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The Spratly Islands DXpedition Gets Wings


The 37 operators from 15 countries who make up the DX0DX DXpedition Team that will go to the Spratly Islands are finalizing preparations for the almost month-long DXpedition that begins January 6, 2011. Instead of going by boat, the team will instead fly to Thitu Island where they will set up their operation. Thitu is the second largest island in the Spratly Islands. The Spratlys are a group of more than 750 reefs, islets, atolls, cays and islands in the South China Sea between Vietnam, the Philippines, China, Malaysia and Brunei. They comprise less than 4 square kilometers of land area, spread out over more than 425,000 square kilometers of sea.

“The boat that would have ferried the operators was damaged in heavy sea and needed substantial repairs,” said DX0DX Team Leader Chris Dimitrijevic, DU8/VK3FY on the DX0DX Web site, and “aviation transport to and from the island became available. The charter of a twin-engine aircraft adds to the expense of the DXpedition and the personal costs for all taking part in it. Smaller sea transport will still be used to get equipment and supplies to the island.”

Dimitrijevic said that there is “real excitement within the Amateur Radio community about this particular DXpedition, and most of the operators just can't wait to be part of action. It is much more than activating a rare DX spot. There is no doctor or health service on the island. As part of a humanitarian contribution, two DXpedition members who are doctors -- Josette Docherty, VK2FXGR, and Edward Soriano, 4F1OZ -- will provide medical checks to the island’s residents.” Amateur Radio Victoria -- a club in Australia -- announced it will make a substantial donation directly to purchase medical supplies for use as part of the humanitarian effort.

Other equipment include 10 HF transceivers (four each for CW and SSB, plus two for the digital modes), a VHF transceiver for 6 and 2 meters and 70 and 23 cm), eight generators with associated electromagnetic interference (EMI) filters, 11 laptop computers, four vertical antennas, a 2 element Yagi, two 80 meter 4-squares, two 40 meter 4-squares and 14 amplifiers, as well as headsets, foot switches and interfaces. There will also be moonbounce (EME) activity during the DXpedition. There will be four dedicated operating camps, one each for SSB, CW, RTTY and VHF/UHF operations.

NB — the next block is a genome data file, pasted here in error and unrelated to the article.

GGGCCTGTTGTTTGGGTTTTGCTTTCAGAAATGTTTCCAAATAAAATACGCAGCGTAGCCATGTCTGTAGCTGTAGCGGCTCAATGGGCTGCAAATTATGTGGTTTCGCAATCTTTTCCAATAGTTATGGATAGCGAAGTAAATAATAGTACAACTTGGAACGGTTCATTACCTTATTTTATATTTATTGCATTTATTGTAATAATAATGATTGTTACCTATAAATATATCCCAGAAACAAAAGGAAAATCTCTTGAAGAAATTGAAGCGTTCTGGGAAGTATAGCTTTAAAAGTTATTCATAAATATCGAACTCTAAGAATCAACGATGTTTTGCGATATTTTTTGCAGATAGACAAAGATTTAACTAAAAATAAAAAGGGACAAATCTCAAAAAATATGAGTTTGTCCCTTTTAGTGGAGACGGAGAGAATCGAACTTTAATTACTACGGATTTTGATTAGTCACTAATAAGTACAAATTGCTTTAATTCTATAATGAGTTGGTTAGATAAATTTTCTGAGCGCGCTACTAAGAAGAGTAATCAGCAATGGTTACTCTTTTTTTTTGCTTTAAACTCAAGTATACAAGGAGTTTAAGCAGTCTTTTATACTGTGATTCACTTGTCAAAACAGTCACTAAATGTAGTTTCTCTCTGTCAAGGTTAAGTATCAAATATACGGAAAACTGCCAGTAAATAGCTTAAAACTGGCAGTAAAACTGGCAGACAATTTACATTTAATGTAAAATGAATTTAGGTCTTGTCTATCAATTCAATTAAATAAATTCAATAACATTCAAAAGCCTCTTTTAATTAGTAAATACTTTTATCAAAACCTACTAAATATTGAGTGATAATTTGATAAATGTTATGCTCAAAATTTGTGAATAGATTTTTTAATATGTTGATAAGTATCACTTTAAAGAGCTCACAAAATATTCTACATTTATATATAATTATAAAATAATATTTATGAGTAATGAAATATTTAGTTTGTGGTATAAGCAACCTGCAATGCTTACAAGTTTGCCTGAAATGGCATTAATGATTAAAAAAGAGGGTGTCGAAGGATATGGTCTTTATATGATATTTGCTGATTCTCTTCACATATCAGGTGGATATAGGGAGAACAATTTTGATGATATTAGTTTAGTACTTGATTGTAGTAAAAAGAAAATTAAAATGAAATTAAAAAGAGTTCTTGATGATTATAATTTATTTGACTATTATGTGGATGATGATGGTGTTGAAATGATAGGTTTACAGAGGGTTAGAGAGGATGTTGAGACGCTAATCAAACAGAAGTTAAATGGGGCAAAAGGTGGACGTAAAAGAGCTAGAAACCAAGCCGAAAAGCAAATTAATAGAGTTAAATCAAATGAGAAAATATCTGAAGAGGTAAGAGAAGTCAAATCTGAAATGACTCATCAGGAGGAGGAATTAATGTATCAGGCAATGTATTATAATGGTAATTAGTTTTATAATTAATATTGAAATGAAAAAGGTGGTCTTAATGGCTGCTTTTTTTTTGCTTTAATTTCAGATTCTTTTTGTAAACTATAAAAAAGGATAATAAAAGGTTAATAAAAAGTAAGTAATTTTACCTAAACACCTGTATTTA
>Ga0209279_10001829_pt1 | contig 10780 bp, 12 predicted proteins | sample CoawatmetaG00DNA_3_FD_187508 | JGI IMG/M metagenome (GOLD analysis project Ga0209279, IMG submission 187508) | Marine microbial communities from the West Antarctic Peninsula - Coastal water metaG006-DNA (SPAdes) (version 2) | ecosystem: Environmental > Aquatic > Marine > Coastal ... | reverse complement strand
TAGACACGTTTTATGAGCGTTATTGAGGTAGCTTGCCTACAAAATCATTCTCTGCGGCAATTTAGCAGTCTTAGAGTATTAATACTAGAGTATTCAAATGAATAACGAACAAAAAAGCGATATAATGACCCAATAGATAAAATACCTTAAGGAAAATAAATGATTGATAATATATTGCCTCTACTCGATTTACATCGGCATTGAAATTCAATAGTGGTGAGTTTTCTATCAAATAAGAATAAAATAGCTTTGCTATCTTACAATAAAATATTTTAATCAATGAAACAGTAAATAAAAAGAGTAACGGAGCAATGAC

The DX0DX Team is keen to give out contacts on 160 meters and will have two 65 foot phased verticals and a back-up antenna for this. “The DXpedition will be doing its utmost to satisfy the demand for contacts on the Top Band,” Dimitrijevic said. The DXpedition was extended a week to be able to be on the air for the CQ 160 Meter Contest. “This limited extension was carefully considered and agreed to in light of strong interest from Top Band contesters and the 160 meter band being the highest sought after in the DX0DX Web site online survey.”

“A new high tide photographic survey commissioned by the DXpedition has confirmed that the island’s coastline and available beach has dramatically changed from what was previously known, due to rising sea levels and sea erosion,” said Dimitrijevic. “This has meant a change in some aspects of the location of antennas and operating camps, but being fully aware in advance has enabled Station Layout Coordinator David Collingham, K3LP, and other DX0DX Team members to ensure it does not have a significant impact to the DXpedition plans.”

DXpeditions Can Be Dangerous